Random Hacks of Kindness
Global crowdsourcing events to create applications to help solve development problems, particularly during times of crisis.
RHOK, United States
Hackers of the world united in 2009 for the first global ‘Random Hacks of Kindness” (RHOK) crowdsourcing program to create software solutions that make a difference.
Since then the community of developers has grown and thousands of individuals have worked on apps that are already having a big impact. A joint initiative between Google, Microsoft, NASA, Yahoo and the World Bank the objective is to use the wisdom and genius of the crowd to provide solutions to climate change challenges and to disaster risk management.
The second global hackathon took place during the first weekend in December 2010 and more than one thousand participants met in 21 locations around the world. The two-day competition gave developers and tech-savvy enthusiasts the opportunity to meet and work with top software developers, and to devise and develop cutting edge solutions to the sorts of problems that occur during humanitarian crises.
Power and Potential of Crowdsourcing
Such is the faith in the creative power of crowdsourcing that the UN Secretary General Ban Ki-moon gave the keynote address at the launch of the New York event. He observed how the technologies that we take for granted can help vulnerable people around the world and he commented on the convergence of participatory development and open source technologies.
“Both movements have a common denominator,” he said, and “because people have a sense of ownership, what is created is more sustainable and effective. It empowers people at the grassroots to build solutions to their own problems.”
RHOK are community-driven, and anyone can suggest a problem that could have some kind of technical solution, with participants joining in to help solve it. Developers use open source technology that’s public and collaborative and spend more than 30 hours making pitches, scribbling down ideas, and discussing and debating in the hope of generating world beating solutions. And it's all fueled by gallons of coffee, mountains of pizzas and an endless supply of enthusiasm.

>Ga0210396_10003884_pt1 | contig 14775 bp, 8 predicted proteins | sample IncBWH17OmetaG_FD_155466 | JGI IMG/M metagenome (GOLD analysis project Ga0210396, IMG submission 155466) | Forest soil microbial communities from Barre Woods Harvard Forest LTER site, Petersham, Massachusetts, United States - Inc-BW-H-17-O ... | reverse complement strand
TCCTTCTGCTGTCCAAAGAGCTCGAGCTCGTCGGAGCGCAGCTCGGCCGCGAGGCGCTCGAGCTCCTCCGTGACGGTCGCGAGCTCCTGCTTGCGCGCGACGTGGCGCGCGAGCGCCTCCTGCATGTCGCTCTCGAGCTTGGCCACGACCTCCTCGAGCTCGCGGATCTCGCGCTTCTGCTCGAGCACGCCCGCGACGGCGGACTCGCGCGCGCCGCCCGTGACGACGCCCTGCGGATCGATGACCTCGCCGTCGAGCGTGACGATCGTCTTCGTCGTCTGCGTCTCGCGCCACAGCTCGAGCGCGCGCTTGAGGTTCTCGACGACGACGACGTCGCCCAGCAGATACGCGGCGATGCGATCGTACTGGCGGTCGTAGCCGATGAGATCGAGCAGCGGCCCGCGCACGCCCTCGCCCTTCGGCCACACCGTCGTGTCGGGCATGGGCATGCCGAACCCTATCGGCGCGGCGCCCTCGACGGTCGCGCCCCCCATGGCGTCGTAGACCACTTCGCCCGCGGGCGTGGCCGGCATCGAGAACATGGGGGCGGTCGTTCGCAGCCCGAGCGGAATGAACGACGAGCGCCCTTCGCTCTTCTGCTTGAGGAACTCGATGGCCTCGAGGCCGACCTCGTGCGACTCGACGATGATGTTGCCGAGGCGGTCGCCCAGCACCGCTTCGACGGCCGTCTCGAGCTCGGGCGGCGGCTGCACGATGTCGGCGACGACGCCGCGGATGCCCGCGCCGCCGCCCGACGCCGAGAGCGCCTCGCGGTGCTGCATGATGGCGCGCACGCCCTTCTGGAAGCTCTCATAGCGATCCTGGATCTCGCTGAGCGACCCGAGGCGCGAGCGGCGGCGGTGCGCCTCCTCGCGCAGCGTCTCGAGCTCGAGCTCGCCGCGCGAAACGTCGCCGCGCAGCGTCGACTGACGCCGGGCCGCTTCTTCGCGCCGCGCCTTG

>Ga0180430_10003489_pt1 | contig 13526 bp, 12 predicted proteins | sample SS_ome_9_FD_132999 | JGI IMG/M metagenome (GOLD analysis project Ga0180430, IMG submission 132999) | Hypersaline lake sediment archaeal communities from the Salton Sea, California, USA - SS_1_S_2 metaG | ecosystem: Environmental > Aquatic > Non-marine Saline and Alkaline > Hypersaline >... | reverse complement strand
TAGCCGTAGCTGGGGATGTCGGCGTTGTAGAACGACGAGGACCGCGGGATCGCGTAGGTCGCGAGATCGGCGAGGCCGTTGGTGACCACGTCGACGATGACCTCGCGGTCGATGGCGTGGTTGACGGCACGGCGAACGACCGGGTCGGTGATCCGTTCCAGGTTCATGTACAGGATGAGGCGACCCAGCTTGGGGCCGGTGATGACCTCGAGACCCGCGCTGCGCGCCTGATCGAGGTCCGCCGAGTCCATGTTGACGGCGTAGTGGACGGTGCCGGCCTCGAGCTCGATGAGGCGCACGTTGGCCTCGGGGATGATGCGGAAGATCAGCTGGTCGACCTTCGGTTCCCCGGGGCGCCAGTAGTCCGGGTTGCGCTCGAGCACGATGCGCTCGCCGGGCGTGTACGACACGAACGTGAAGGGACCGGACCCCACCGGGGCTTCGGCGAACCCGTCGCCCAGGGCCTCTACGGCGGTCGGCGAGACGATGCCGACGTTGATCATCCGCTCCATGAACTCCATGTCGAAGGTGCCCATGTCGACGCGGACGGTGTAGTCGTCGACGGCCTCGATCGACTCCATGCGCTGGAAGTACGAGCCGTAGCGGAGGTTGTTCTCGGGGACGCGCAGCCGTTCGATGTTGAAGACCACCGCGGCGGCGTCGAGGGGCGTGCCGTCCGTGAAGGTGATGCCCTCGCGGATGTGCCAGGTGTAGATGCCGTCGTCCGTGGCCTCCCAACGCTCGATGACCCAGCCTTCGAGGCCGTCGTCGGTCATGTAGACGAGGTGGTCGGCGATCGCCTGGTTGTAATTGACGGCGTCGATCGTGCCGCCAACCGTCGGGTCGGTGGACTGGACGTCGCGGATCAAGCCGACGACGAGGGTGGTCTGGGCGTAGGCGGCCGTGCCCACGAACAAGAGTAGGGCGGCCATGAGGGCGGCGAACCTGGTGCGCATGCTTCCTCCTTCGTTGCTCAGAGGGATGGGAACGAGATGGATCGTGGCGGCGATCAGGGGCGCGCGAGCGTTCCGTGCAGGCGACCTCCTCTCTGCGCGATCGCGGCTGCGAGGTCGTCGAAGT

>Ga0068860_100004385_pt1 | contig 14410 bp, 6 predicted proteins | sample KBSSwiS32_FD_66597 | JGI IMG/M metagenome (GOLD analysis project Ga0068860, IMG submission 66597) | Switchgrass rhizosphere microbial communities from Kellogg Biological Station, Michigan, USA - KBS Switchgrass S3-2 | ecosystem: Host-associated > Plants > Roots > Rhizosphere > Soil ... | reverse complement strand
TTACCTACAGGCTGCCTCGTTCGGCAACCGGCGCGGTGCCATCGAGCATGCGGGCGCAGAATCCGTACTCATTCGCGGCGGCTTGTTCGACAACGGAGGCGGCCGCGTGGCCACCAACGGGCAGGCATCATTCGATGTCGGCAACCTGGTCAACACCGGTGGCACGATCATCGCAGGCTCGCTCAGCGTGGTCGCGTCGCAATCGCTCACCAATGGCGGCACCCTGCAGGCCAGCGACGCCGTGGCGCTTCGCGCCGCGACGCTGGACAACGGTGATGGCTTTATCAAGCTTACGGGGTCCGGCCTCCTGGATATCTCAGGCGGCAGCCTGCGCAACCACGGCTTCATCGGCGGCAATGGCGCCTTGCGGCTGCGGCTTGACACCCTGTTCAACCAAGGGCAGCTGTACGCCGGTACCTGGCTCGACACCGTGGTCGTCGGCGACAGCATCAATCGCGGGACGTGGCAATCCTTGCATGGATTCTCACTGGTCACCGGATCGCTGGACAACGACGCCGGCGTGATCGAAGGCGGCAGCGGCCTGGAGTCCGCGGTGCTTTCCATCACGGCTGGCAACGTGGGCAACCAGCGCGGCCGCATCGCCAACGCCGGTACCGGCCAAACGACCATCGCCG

Everyone hopes to come up with the kind of useful innovation that Andy Gup developed in a previous hackathon. He created a software solution that picks up Twitter messages to pinpoint crisis hotspots. It was put to immediate use in Haiti and continues to be used by dozens of aid and relief agencies.
One of the winning applications from the second hackathon came from the Washington DC event and it allows engineers to easily visualize landslide risk which will help their rural development and building planning. So effective is the idea that it is being piloted by the World Bank in the Caribbean.
“I’m OK” was a winner of the very first Random Hack of Kindness and it allows users to inform their friends and family that they are OK in the event of some kind of disaster. During crisis situations the telephone systems are overwhelmed, but this mobile app helps you to send a single “I’m OK” message to a server which then relays it to friends and families.
Winners of each of the events are awarded prizes such as flip phones and other gadgets and on occasion free beer, but they all know that the real rewards come later when their apps are used in the field.
Crowdsourcing in this setting demonstrates how communities and technologies can come together to make the world a better place.
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